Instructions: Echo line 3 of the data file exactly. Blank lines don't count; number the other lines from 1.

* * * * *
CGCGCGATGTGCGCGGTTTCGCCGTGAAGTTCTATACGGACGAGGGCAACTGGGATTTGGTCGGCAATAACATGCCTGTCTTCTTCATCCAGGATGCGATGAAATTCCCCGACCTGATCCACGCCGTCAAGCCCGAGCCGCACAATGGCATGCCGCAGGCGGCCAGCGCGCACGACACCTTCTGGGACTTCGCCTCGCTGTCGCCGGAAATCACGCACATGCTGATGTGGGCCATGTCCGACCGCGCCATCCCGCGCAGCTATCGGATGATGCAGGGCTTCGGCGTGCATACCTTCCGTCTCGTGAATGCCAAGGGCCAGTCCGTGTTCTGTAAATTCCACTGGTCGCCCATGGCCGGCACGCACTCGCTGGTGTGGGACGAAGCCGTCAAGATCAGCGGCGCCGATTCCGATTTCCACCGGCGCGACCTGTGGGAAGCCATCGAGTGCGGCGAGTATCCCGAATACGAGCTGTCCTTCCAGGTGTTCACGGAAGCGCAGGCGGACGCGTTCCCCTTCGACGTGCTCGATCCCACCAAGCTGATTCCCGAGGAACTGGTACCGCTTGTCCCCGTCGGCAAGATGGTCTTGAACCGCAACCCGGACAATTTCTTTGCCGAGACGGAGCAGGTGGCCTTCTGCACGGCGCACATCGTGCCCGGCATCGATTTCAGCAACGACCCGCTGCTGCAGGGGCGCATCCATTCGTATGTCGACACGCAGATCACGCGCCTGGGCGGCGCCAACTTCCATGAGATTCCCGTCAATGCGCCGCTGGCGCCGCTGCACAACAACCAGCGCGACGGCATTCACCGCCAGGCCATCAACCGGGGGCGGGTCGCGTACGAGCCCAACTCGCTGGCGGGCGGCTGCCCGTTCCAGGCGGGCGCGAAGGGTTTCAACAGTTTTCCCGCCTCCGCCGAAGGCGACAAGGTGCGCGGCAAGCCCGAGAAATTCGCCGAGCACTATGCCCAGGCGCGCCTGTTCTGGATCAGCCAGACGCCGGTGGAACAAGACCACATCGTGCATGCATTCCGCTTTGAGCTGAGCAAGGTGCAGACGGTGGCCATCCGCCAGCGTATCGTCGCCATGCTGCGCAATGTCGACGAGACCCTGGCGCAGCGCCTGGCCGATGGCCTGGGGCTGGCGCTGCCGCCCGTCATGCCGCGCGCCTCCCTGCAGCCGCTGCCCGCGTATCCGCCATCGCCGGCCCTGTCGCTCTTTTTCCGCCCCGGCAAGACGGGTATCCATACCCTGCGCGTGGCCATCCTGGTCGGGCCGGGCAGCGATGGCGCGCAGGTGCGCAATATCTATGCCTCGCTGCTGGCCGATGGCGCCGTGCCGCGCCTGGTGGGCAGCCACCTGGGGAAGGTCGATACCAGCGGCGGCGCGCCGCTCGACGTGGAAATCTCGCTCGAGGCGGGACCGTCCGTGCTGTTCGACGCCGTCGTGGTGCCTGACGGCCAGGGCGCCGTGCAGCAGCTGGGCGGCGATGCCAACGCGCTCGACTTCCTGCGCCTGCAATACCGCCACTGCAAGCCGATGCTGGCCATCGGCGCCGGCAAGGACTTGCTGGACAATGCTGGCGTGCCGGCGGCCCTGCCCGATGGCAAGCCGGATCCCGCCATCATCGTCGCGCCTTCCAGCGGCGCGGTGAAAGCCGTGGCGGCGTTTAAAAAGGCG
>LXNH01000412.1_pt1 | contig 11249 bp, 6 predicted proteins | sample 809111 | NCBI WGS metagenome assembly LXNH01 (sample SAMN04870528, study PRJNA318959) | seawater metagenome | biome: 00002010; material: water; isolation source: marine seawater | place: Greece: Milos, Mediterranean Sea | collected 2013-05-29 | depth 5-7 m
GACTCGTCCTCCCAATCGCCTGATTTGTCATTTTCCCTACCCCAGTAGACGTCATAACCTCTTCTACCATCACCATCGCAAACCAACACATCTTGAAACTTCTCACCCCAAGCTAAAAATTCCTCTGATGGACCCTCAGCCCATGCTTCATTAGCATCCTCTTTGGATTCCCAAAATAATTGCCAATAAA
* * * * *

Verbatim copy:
GACTCGTCCTCCCAATCGCCTGATTTGTCATTTTCCCTACCCCAGTAGACGTCATAACCTCTTCTACCATCACCATCGCAAACCAACACATCTTGAAACTTCTCACCCCAAGCTAAAAATTCCTCTGATGGACCCTCAGCCCATGCTTCATTAGCATCCTCTTTGGATTCCCAAAATAATTGCCAATAAA